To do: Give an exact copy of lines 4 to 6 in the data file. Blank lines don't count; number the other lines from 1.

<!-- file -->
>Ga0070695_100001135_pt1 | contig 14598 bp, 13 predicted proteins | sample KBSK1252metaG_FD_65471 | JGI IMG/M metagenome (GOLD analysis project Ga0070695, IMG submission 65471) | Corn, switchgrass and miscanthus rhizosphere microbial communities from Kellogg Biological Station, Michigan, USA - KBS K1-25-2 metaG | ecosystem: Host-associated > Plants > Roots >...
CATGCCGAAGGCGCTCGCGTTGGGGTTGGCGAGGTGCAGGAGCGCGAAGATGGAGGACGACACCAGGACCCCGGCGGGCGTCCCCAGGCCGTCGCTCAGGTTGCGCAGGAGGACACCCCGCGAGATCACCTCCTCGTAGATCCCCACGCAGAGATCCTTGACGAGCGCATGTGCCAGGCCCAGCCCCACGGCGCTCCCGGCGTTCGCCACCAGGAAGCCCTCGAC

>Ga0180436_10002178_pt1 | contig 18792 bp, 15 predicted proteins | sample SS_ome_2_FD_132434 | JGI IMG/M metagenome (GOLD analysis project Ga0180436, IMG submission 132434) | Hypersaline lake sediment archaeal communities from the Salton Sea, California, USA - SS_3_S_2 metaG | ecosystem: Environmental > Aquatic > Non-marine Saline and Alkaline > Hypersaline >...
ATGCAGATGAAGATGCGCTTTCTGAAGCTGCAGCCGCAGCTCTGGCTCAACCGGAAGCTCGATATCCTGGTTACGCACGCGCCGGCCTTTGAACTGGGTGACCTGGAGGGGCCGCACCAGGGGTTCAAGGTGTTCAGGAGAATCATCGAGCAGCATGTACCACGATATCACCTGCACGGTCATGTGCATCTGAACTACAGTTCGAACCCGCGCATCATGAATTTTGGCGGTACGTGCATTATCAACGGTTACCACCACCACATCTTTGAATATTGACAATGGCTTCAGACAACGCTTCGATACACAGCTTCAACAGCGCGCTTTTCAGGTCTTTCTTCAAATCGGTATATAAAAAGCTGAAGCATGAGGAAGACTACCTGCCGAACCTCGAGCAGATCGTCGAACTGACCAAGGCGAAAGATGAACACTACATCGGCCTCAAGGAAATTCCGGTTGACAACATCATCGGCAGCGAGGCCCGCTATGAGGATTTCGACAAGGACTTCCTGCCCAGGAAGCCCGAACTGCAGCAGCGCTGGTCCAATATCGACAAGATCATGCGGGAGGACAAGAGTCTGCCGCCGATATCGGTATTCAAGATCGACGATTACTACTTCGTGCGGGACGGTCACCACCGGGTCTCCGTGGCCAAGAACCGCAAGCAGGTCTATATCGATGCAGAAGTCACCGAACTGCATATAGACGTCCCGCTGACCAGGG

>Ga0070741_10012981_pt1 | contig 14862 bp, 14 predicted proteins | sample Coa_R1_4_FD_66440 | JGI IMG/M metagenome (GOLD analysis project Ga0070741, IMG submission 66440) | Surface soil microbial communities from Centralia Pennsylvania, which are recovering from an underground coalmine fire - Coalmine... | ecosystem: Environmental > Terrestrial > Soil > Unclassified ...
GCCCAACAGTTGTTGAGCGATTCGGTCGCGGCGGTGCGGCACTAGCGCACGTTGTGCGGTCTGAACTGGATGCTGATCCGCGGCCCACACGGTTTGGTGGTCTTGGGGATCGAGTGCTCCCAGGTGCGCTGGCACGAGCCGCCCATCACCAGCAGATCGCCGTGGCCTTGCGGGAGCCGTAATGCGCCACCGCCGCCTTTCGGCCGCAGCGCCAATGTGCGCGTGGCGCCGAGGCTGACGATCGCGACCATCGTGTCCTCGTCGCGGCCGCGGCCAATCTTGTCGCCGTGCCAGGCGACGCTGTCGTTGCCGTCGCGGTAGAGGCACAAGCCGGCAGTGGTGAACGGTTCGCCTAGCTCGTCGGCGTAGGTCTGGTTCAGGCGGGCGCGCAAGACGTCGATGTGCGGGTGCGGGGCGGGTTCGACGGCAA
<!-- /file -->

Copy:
ATGCAGATGAAGATGCGCTTTCTGAAGCTGCAGCCGCAGCTCTGGCTCAACCGGAAGCTCGATATCCTGGTTACGCACGCGCCGGCCTTTGAACTGGGTGACCTGGAGGGGCCGCACCAGGGGTTCAAGGTGTTCAGGAGAATCATCGAGCAGCATGTACCACGATATCACCTGCACGGTCATGTGCATCTGAACTACAGTTCGAACCCGCGCATCATGAATTTTGGCGGTACGTGCATTATCAACGGTTACCACCACCACATCTTTGAATATTGACAATGGCTTCAGACAACGCTTCGATACACAGCTTCAACAGCGCGCTTTTCAGGTCTTTCTTCAAATCGGTATATAAAAAGCTGAAGCATGAGGAAGACTACCTGCCGAACCTCGAGCAGATCGTCGAACTGACCAAGGCGAAAGATGAACACTACATCGGCCTCAAGGAAATTCCGGTTGACAACATCATCGGCAGCGAGGCCCGCTATGAGGATTTCGACAAGGACTTCCTGCCCAGGAAGCCCGAACTGCAGCAGCGCTGGTCCAATATCGACAAGATCATGCGGGAGGACAAGAGTCTGCCGCCGATATCGGTATTCAAGATCGACGATTACTACTTCGTGCGGGACGGTCACCACCGGGTCTCCGTGGCCAAGAACCGCAAGCAGGTCTATATCGATGCAGAAGTCACCGAACTGCATATAGACGTCCCGCTGACCAGGG

>Ga0070741_10012981_pt1 | contig 14862 bp, 14 predicted proteins | sample Coa_R1_4_FD_66440 | JGI IMG/M metagenome (GOLD analysis project Ga0070741, IMG submission 66440) | Surface soil microbial communities from Centralia Pennsylvania, which are recovering from an underground coalmine fire - Coalmine... | ecosystem: Environmental > Terrestrial > Soil > Unclassified ...
GCCCAACAGTTGTTGAGCGATTCGGTCGCGGCGGTGCGGCACTAGCGCACGTTGTGCGGTCTGAACTGGATGCTGATCCGCGGCCCACACGGTTTGGTGGTCTTGGGGATCGAGTGCTCCCAGGTGCGCTGGCACGAGCCGCCCATCACCAGCAGATCGCCGTGGCCTTGCGGGAGCCGTAATGCGCCACCGCCGCCTTTCGGCCGCAGCGCCAATGTGCGCGTGGCGCCGAGGCTGACGATCGCGACCATCGTGTCCTCGTCGCGGCCGCGGCCAATCTTGTCGCCGTGCCAGGCGACGCTGTCGTTGCCGTCGCGGTAGAGGCACAAGCCGGCAGTGGTGAACGGTTCGCCTAGCTCGTCGGCGTAGGTCTGGTTCAGGCGGGCGCGCAAGACGTCGATGTGCGGGTGCGGGGCGGGTTCGACGGCAA